Konarka Calls It A Day After A Decade Of Valiant Effort

Two weeks ago I received a press release from Konarka’s PR company announcing that the company’s power plastic products had been integrated into another company’s wall panel systems. As with many of the previous announcements it was greeted by the incredulity that they the company was still going, running around making deals, as they have been tipped for disaster for most of the past decade.

Unlike many Nanotech failures where sound technology has been misexpoloited by poor management, Konarka’s management spent the past decade trying to make a silk purse out of a sows ear, and more importantly keeping investors convinced that they could pull it off. Howard Berke may now be the CEO of a bankrupt company, but he is also a great example of how grit and determination distinguishes entrepreneurs from the rest of us.

I spend a huge amount of time discussing entrepreneurship with various academic institutions and government agencies, all looking for a magic bullet which will turn scientists into entrepreneurs. After ten thousand years of trying to make a buck, shekel, cow or ear of corn there is still no formula for entrepreneurship, whether commercialising the plough or organic photovoltaics. All you can say is that entrepreneurs, for better of worse, just don’t give up, so before the sniping at Konarka starts, just remember that that tried, tried very hard, and raised the best part of a hundred million dollars along the way.

Of course the sniping is opportune, “Mitt Romney’s Solyndra” is one of the phrases being bandied around by people trying to score a cheap political point, but the state of Massachusetts only provided a fraction of the money raised, most of which was clawed back in income taxes and knock on effects in the local economy.  Konarka was so much more than a political failure.

When I first met Bill Beckenbaugh and Howard Berke back in 2002 they were a couple of guys with a vision of using the then emerging Nanotech enabled organic electronics to harness solar energy. Like many of their contemporaries looking at Nanotech to replace then current data storage technologies they could not predict a)that it would take ten years to get close to market  and b) that cost cutting by Chinese solar suppliers would remove their cost advantage over silicon based technologies.

I’ve followed Konarka closely through the past decade. Through their original idea, commercialising Nobel laureates Alan Heegers ideas through to licensing Michel Graetzels  dye cell technology. A great idea in principle, but it was one where the the market got way from them, and while the technology worked, producing commercial devices that could deliver on cost, efficiency and lifetime proved elusive. It’s standing joke that most organic thin film solar technologies work fine under vacuum and in the dark (moisture and UV radiation kill the devices quickly) and Konarka were not the only ones taking this approach.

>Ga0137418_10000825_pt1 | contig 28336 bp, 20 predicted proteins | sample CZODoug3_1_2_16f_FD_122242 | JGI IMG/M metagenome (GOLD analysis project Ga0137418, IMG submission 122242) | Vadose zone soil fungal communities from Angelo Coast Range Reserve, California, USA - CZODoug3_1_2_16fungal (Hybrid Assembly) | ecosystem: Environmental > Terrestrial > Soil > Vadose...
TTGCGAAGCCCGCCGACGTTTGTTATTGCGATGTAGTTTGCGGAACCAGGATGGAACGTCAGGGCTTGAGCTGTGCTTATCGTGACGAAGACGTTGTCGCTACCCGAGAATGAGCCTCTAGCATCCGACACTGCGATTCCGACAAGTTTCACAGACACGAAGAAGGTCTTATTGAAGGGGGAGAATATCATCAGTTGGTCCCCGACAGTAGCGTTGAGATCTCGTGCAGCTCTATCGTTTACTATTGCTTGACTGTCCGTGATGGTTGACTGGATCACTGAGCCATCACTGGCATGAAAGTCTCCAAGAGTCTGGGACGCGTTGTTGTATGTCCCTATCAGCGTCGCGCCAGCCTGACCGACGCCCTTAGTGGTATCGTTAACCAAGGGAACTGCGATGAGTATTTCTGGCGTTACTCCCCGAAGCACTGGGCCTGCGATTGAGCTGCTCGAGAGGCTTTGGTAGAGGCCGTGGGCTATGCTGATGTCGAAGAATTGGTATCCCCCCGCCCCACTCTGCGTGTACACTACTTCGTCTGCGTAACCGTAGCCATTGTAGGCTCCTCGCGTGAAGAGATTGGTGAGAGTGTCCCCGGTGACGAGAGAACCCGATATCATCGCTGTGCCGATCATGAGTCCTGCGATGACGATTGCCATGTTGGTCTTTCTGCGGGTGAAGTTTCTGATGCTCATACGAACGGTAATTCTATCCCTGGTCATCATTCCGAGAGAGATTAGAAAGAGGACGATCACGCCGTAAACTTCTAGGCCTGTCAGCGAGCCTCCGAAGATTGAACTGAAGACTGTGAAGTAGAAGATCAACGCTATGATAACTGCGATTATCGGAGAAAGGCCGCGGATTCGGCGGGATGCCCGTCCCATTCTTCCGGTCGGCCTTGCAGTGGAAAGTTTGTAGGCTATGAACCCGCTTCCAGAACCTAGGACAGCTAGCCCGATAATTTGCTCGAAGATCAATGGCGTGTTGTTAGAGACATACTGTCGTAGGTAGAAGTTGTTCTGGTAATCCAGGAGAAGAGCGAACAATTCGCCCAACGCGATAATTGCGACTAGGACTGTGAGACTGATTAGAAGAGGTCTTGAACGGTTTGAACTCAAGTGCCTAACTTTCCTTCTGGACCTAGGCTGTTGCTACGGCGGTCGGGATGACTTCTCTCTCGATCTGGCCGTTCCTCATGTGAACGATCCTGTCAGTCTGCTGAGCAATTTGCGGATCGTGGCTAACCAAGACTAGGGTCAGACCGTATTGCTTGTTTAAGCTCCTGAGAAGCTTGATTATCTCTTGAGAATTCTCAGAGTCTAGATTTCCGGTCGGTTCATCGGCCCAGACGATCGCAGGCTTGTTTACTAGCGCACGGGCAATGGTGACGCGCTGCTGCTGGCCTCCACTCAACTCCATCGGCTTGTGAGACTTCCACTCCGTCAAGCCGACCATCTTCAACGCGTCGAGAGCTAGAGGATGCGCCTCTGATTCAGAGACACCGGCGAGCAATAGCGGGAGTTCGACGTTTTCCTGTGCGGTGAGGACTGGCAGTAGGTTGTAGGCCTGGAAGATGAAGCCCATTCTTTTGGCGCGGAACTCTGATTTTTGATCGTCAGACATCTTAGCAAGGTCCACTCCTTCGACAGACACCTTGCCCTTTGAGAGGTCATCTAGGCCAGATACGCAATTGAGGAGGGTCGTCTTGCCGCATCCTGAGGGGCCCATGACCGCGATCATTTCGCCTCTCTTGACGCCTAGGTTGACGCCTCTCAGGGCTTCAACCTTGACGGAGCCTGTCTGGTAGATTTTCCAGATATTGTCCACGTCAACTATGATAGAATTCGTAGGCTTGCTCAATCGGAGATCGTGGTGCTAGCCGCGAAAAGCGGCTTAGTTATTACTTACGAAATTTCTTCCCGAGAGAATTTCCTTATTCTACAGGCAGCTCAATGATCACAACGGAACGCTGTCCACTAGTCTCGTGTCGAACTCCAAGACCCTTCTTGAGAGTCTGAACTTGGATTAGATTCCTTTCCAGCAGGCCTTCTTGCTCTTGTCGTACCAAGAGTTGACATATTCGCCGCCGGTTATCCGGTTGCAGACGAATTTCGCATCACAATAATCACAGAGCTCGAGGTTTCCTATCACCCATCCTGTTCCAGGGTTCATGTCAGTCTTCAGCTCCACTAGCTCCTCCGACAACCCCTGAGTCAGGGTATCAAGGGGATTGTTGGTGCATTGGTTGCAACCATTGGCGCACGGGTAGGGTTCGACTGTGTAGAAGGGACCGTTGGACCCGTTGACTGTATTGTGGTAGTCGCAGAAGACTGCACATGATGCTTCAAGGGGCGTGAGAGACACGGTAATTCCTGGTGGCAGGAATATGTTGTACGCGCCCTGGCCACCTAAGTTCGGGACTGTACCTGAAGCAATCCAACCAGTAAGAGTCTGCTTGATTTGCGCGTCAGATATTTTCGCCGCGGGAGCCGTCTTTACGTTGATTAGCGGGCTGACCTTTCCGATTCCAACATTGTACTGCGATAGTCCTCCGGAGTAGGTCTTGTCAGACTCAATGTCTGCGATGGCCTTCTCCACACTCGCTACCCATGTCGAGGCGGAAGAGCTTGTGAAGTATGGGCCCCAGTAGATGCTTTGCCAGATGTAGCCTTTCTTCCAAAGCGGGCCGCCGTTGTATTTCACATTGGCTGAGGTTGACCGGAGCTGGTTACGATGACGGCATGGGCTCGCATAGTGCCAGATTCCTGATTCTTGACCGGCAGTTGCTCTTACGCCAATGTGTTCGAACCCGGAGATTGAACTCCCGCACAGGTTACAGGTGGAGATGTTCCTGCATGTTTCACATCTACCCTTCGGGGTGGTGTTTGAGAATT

Last time I suggested that a company was badly run with failing technology and was heading for failure I got sued (unsuccessfully) for defamation by a company that ceased to exist soon afterwards, so I’ll refrain from naming some of the other companies who will be soon following Konarka into bankruptcy. Suffice it to say that this won’t be that last organic electronics company we see fail, although I’m equally convinced that some will survive and do exceedingly well.

So how did Konarka last so long despite being six months away from shipping product since 2003?

Successful entrepreneurs don’t just put in the hours, they tell the story that investors want to believe in. In the early part of the  last decade investors wanted a piece of nanotechnology in the latter half they wanted to invest in renewables. Konarka gave investors what they wanted and told the story well.

So before we write this one off as another Nanotech  failure, remember this. Someone has to see the potential in new technologies and work their butts off to realise that potential. Sometimes its hard to remember that when sniping from the sidelines, but was we saw with the whole molecular nanotechnology and NanoBot scene last decade, talking is much easier than doing.

What Konarka had was a brilliant and potentially world changing idea. The technology didn’t fail, it was just that their version of it didn’t work out. At least they tried.

 

 

 

Comments 1

  1. JC Wandemberg

    I read your article with interest but I’m still unsure about Konarka’s failure. I would have appreciated (as a reader) if you had provided some specific and real reason for their failure.

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